Custom hashtags are hashtags that are unique to your business. This could be your business name for example #IzzyWizzy, tagline, product name or the services you provide. Keep them simple, short and catchy.
Check out your competition
Look for the people in your area of work who are popular on social media. What hashtags are they using and what are they using them for?
Take time to regularly check what hashtags are trending. There may be a hashtag you can jump on to promote your business. There may also be global or national days that relate to your area of work. Research what they are and create social media posts about them to promote what you do.
Daily hashtags are popular hashtags, designed to share a common thread with anyone on social media. These include things such as #MotivationMonday, #ThrowbackThursday and #FeelGoodFriday.
Narrow down your selection
Once you have gone through the above steps you will most probably need to narrow down your selection. Which of the hashtags are relevant to your business and your overall goals. Hashtag popularity is one thing to consider but by using a lesser used hashtag which is still relevant to your business, you will have more chance of being found.
How many hashtags
Social media platforms have different optimum hashtag numbers but don’t use hashtags for the sake of it. It is better to use a few well thought out ones than a load that will reach an audience you really don’t want. Consider using a combination of the different types of hashtags described above and if you have a large list of hashtags you want to use, consider segmenting them into groups and rotating their use.
Research, test, tweak
Well thought out hashtags are a great way to get your business in front of people. Research, test and tweak hashtag combinations to see what hashtags work best for you. Time and effort spent doing this will pay you back in the long term. Check also to make sure your desired hashtag isn’t being used in a negative context and be aware that social media platforms may ban hashtags temporarily or permanently, so always carry out research before using a new hashtag.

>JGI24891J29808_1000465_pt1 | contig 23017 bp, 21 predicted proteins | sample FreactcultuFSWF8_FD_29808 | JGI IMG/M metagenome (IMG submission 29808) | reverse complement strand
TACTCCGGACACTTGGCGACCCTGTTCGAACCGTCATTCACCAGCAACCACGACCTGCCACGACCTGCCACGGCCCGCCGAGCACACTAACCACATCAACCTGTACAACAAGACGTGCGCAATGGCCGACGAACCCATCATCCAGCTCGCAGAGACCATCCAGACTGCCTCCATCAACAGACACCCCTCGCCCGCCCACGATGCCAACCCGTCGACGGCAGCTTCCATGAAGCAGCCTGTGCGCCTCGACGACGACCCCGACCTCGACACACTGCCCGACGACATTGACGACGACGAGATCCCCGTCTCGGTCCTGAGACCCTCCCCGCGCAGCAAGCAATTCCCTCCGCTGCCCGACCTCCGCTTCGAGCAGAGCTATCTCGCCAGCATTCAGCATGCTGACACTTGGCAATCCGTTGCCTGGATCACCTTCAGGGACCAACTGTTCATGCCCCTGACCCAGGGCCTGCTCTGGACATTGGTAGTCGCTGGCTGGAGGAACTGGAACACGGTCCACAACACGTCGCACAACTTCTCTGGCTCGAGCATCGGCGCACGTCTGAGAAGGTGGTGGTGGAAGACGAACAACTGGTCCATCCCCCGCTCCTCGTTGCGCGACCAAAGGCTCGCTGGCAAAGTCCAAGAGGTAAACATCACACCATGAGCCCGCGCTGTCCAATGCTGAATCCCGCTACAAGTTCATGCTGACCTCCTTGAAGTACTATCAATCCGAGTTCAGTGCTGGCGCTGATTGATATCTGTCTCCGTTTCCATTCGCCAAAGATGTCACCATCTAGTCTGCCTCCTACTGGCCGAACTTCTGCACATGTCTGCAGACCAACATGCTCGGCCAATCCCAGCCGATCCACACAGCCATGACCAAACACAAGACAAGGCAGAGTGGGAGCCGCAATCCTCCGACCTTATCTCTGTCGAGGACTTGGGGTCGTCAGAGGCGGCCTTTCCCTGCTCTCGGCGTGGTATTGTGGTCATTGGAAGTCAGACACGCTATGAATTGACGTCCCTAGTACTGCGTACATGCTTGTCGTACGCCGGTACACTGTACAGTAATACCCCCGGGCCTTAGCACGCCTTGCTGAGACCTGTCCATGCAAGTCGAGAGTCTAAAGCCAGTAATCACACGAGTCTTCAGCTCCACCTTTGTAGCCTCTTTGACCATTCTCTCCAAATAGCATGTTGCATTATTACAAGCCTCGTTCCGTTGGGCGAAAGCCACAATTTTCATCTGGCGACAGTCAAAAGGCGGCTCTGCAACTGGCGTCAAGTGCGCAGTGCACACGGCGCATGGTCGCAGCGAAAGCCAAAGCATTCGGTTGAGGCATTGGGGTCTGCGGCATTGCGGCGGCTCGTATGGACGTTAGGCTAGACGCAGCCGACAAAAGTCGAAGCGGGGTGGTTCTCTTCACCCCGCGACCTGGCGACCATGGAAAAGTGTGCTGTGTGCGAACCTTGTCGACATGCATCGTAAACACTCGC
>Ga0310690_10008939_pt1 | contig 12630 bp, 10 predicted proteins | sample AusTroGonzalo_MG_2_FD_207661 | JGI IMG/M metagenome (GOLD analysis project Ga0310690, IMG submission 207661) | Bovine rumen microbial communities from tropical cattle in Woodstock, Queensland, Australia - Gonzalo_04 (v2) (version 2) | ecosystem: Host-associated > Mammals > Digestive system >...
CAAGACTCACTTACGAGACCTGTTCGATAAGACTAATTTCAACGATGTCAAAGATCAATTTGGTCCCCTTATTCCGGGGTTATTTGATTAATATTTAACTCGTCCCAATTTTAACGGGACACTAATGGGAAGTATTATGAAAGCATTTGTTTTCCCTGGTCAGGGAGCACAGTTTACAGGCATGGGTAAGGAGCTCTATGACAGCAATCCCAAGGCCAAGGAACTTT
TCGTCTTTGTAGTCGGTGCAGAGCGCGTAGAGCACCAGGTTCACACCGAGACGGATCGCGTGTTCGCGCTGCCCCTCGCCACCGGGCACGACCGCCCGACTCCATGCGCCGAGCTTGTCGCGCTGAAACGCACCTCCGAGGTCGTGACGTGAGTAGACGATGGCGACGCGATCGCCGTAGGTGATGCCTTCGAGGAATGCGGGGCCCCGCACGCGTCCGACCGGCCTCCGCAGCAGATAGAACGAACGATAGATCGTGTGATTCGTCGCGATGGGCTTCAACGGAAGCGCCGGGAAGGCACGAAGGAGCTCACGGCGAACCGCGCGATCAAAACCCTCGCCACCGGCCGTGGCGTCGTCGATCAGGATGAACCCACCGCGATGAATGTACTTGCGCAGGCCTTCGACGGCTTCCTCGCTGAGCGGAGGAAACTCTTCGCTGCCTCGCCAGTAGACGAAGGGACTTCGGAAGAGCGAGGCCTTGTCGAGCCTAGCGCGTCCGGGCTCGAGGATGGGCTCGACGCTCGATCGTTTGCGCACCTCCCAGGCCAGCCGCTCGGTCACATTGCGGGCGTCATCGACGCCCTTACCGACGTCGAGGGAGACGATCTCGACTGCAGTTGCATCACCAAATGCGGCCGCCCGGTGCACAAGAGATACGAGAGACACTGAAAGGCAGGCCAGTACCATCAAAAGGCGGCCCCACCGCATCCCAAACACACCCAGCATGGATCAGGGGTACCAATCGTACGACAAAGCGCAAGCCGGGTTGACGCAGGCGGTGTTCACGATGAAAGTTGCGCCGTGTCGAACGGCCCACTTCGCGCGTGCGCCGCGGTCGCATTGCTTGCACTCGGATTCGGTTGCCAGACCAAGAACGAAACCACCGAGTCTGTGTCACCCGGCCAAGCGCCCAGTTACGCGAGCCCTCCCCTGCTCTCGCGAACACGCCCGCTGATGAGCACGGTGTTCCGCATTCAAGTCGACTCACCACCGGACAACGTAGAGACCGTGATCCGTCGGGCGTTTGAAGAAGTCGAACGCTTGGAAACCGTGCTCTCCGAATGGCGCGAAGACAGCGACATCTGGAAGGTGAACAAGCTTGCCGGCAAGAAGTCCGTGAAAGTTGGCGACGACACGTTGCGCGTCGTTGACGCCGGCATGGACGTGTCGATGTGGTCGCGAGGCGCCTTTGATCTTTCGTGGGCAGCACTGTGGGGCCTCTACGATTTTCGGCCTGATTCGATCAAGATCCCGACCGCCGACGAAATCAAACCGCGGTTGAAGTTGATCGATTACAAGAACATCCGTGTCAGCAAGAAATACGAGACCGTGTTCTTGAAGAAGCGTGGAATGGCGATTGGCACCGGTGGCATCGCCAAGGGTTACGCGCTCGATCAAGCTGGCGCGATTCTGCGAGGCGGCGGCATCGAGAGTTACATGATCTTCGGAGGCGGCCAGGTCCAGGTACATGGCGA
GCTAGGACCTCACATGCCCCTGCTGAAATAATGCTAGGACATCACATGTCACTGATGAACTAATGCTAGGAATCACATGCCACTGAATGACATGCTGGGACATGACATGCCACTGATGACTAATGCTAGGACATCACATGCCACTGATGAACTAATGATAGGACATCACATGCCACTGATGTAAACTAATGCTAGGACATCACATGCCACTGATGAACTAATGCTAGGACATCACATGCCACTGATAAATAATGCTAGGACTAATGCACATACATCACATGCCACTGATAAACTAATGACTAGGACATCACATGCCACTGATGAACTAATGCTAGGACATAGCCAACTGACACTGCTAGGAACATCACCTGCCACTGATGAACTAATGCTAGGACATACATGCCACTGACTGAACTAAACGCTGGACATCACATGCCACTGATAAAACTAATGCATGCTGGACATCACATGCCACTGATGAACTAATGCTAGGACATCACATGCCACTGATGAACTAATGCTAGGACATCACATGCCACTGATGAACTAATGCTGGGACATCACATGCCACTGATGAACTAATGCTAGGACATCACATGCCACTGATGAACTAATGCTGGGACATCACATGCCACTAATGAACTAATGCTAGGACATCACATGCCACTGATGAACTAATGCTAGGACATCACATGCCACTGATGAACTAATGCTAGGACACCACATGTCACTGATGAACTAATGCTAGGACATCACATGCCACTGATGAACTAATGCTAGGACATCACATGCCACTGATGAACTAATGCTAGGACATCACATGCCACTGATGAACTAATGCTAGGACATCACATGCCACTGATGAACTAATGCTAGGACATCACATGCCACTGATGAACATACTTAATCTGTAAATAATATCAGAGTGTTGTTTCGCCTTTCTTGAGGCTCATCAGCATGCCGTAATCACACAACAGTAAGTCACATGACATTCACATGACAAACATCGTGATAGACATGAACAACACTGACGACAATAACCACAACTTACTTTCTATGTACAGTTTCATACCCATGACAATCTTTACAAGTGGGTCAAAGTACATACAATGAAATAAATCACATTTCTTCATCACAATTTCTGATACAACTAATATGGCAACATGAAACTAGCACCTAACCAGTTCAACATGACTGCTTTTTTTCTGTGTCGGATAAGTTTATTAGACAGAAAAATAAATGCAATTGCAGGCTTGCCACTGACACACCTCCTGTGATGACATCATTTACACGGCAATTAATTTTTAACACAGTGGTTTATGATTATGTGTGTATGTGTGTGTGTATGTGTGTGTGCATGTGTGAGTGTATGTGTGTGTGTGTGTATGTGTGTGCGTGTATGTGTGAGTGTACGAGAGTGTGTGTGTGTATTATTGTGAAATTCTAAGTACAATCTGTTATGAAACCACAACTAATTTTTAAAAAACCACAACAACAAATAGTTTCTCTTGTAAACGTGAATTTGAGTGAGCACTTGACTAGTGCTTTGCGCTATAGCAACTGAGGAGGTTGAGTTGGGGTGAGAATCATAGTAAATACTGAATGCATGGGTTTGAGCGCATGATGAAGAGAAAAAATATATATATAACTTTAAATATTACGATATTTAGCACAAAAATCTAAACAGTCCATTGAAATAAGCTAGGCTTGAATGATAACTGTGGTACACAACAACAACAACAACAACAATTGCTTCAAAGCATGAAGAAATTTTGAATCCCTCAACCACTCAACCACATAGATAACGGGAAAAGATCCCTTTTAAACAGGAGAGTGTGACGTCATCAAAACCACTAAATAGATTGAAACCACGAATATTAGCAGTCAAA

Research will help you find trending topics and hashtags that fit well with your business and make your posts more discoverable. Keep in mind, hashtags are not case sensitive, but adding capital letters does make them easier to read for example #TheBigSunflowerProject versus #thebigsunflowerproject. See the blog post below for more information on this.
Hashtags can be an incredibly powerful way of communicating a message, reaching and engaging large numbers of people, gauging the mood on a particular topic, bringing people together and making things happen, so give them a go and see what they can do for you.
- Hashtag History: When and what it started
- Pixart printing: The hash symbol – the secrets of the symbol made famous by Twitter
- Simon J. Piatek: #sandiegofire – the first successful hashtag
- The Guardian: Why is the ‘hash key’ on the telephone so called
- The Newstatesman: The journey and many faces of the hash symbol
© Toni Louise Abram at Izzy Wizzy. All Rights Reserved.